GLAAD has long recognized the lack of faithful affirming voices in the media among the sea of anti-LGBT rhetoric. We commissioned an independent study by the University of Missouri Center on Religion & the Professions entitled, ‘Missing Voices: A study of religious voices in mainstream media reports about LGBT equality‘. The study analyzes religious voices and their message messages in national news outlets when covering gay and transgender equality.
The findings confirm that despite growing public support for LGBT people across faith traditions, the media highlight a disproportionate number of anti-LGBT religious voices in the media. Three out of four religious messages about gay or transgender people come from religious groups that have formal policies, decrees, or culture opposing equality. Unsurprisingly, messages from those sources were overwhelmingly negative. Mainstream media uses far fewer voices from the gay-affirming, or even moderate, religious traditions. The vast majority of gay or pro-LGBT sources are presented without any religious affiliation whatsoever.
We have, for example, Tony Perkins, the head of the Family Research Council. Mr. Perkins has been featured in GLAAD’s Commentator Accountability Project, which educates the media and the public on the extreme beliefs and messages held by anti-LGBT activists. Perkins has called gay people “pawns of the enemy” and wrote that the anti-bullying “It Gets Better Project” is “immoral,” “disgusting,” and promotes “perversion.” These statements don’t happen when Perkins appears on MSNBC or in the Associated Press, but do happen regularly on FRC’s own site. Perkins uses his Christian identity as a cover for his harmful message.
At the same time, where is the voice of Matthew Vines, a young Christian theologian who uses Jesus’ test for teaching that “you will know them by their fruit” and finding that teachings like Mr. Perkins only leads to despair, and self-destruction for those who have followed it? Where is James Alexander Langteaux, the former 700 Club producer who discovered that “the truth shall set you free” and was freed from the closet that he lived in for so many years? Where is the Rev. Jacqueline Lewis, who leads a vibrant, caring Christian community that welcomes all people and continues to grow? These are the missing voices of faith.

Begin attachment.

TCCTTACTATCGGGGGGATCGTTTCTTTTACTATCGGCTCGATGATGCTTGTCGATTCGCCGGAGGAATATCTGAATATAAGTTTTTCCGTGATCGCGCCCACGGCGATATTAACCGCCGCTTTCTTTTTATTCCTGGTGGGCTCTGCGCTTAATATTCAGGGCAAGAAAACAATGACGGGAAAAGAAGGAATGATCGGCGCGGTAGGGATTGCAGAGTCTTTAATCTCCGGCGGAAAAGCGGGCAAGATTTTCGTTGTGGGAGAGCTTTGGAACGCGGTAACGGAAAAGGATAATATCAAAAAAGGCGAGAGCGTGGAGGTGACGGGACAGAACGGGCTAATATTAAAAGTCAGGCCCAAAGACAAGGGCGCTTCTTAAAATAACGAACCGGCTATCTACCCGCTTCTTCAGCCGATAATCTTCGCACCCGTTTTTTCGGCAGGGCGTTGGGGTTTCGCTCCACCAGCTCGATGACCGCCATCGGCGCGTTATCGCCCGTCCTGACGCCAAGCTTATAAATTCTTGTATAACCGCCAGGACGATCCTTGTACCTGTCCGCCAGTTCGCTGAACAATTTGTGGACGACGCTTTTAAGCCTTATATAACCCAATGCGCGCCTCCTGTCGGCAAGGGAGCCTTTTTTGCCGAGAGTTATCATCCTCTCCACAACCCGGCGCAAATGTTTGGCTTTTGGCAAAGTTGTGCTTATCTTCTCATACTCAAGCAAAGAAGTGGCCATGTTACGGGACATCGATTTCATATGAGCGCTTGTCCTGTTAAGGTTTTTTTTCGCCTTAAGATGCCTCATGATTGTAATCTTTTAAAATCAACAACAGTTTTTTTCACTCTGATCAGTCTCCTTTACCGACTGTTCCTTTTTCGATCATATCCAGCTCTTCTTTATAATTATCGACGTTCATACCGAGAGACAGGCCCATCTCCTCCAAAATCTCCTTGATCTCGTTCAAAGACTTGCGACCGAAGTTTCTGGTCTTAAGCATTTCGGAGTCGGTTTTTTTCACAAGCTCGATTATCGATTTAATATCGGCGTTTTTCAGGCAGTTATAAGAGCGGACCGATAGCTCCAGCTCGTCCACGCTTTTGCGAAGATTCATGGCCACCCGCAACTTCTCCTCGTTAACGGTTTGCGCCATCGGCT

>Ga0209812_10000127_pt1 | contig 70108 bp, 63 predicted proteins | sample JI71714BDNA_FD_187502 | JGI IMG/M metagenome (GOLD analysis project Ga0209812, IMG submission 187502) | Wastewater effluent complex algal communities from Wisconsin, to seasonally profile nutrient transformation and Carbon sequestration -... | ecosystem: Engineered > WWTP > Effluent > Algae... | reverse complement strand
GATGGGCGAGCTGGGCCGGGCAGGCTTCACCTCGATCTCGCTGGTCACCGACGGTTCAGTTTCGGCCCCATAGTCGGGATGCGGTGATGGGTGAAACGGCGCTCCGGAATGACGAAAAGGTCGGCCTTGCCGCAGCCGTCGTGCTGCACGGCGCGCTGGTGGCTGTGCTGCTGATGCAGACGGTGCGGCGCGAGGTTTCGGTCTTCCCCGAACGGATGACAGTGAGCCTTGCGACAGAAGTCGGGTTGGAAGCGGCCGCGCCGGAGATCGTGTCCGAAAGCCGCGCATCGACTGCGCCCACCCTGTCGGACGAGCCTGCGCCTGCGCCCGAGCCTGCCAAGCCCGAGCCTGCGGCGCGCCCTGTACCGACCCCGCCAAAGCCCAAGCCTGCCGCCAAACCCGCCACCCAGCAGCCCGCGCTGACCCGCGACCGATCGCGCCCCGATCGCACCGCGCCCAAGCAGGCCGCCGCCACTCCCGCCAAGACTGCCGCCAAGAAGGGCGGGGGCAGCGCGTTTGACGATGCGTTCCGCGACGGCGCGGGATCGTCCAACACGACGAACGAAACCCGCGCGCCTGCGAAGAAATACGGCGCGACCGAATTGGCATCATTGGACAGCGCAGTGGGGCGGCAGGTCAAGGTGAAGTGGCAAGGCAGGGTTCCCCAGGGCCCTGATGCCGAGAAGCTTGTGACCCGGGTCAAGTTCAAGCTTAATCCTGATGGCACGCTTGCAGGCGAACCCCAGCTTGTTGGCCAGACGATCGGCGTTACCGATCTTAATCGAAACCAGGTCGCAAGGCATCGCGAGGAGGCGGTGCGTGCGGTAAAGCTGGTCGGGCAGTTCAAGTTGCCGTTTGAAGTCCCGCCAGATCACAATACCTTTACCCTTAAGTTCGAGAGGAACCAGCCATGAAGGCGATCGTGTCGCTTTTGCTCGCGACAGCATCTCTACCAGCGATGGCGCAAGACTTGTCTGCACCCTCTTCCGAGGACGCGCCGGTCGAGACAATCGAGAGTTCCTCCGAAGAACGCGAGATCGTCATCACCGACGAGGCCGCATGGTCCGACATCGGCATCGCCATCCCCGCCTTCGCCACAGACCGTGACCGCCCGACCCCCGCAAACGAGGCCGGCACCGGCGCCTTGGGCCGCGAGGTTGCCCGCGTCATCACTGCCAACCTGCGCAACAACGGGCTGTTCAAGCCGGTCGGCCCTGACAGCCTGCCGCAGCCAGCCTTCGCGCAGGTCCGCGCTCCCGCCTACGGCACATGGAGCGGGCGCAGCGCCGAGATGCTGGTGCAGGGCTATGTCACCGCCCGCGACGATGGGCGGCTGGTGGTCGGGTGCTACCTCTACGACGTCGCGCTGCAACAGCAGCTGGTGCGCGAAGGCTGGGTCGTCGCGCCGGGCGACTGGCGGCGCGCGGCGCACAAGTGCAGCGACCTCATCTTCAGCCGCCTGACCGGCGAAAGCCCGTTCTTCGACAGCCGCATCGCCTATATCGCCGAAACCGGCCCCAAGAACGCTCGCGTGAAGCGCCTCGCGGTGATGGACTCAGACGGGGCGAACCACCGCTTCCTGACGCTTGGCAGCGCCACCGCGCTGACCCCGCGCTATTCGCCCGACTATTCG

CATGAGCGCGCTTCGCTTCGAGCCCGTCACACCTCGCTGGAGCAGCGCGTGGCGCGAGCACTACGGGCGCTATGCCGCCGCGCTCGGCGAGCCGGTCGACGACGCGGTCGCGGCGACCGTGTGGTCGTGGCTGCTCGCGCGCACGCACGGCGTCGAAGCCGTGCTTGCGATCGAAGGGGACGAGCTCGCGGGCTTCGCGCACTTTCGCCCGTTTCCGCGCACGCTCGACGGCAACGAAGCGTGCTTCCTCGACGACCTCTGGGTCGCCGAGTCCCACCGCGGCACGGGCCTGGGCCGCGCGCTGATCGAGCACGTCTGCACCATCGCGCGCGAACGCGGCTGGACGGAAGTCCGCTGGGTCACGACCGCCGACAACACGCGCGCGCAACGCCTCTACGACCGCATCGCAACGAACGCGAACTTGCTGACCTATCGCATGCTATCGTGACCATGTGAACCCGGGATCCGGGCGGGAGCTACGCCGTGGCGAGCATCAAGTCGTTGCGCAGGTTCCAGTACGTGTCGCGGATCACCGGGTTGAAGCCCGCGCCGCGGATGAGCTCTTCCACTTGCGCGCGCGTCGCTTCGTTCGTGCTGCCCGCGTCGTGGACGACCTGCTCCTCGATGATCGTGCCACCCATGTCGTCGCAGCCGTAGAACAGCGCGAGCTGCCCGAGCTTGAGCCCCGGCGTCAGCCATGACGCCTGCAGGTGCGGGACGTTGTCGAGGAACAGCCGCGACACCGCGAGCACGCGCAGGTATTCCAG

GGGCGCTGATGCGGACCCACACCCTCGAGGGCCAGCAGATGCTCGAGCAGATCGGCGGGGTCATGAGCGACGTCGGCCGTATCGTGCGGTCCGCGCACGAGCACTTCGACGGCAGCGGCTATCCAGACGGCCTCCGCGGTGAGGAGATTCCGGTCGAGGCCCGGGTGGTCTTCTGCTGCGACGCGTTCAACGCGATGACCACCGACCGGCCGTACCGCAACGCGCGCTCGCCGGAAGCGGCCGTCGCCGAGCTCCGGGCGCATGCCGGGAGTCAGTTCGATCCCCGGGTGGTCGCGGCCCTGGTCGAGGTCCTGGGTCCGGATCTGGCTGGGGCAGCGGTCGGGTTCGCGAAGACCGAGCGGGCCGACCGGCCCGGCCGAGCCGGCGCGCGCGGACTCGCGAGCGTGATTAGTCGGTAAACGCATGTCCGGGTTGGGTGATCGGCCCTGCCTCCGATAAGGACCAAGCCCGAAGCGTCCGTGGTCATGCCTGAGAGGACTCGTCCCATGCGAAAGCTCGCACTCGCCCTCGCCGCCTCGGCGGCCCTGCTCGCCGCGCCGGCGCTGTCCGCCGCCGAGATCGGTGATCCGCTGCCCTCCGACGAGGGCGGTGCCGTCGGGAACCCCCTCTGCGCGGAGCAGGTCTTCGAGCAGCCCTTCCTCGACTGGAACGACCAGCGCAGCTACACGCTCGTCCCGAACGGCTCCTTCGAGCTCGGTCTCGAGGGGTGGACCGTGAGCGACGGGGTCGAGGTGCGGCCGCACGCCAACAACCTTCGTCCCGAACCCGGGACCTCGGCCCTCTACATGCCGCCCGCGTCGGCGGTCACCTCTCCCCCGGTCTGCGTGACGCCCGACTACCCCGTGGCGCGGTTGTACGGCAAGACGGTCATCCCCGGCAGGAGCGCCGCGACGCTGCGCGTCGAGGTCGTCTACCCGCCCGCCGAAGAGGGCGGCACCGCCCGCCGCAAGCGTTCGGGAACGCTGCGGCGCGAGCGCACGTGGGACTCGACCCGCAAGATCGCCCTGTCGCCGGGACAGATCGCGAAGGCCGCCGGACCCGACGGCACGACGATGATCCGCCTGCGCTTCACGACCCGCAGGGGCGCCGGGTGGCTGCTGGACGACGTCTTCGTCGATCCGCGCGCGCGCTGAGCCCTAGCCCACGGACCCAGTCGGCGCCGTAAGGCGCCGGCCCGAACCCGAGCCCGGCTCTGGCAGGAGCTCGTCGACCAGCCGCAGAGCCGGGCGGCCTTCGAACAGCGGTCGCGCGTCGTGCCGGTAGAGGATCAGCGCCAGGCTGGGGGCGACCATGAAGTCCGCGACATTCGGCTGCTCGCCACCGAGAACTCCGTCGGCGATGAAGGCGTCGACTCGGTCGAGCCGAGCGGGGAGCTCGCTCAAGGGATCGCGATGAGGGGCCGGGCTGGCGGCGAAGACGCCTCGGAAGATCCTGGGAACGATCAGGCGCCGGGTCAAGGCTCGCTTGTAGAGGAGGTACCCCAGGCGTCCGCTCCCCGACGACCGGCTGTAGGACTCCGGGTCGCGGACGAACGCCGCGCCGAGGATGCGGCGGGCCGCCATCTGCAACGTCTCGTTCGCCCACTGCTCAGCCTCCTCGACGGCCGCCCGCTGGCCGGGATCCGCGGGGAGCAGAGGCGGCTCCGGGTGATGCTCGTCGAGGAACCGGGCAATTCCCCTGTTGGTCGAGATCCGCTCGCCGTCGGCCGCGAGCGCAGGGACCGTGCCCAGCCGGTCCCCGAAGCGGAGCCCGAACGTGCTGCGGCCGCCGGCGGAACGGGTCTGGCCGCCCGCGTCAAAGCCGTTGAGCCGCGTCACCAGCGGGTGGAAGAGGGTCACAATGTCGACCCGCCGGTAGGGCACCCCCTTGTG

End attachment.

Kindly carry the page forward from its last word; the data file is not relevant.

The media needs to stop promoting the false notion that being religious is synonymous with being anti-LGBT. By contrasting anti-LGBT religious voices against pro-LGBT voices with no identified religion, the media has reinforced a misleading and dangerous ‘religion versus gay’ frame. This frame is misleading because it gives media consumers the false impression that to be religious, particularly Christian, is to be inherently anti-LGBT. Experiences like the one I had in Easter worship are not reflected in the media. The frame ignores religious people who increasingly support equality and discounts the thousands upon thousands of LGBT people like me whose faith play central roles in our lives.
The media has a responsibility to be fair and accurate in how religious voices are represented in our public discussion on equality. Journalists often cite a need for balance, and the time has come to balance with LGBT-affirming religious voices who have been silenced for too long. Disproportionately favoring the negative message from anti-LGBT voices is neither fair, nor accurate, nor balanced coverage.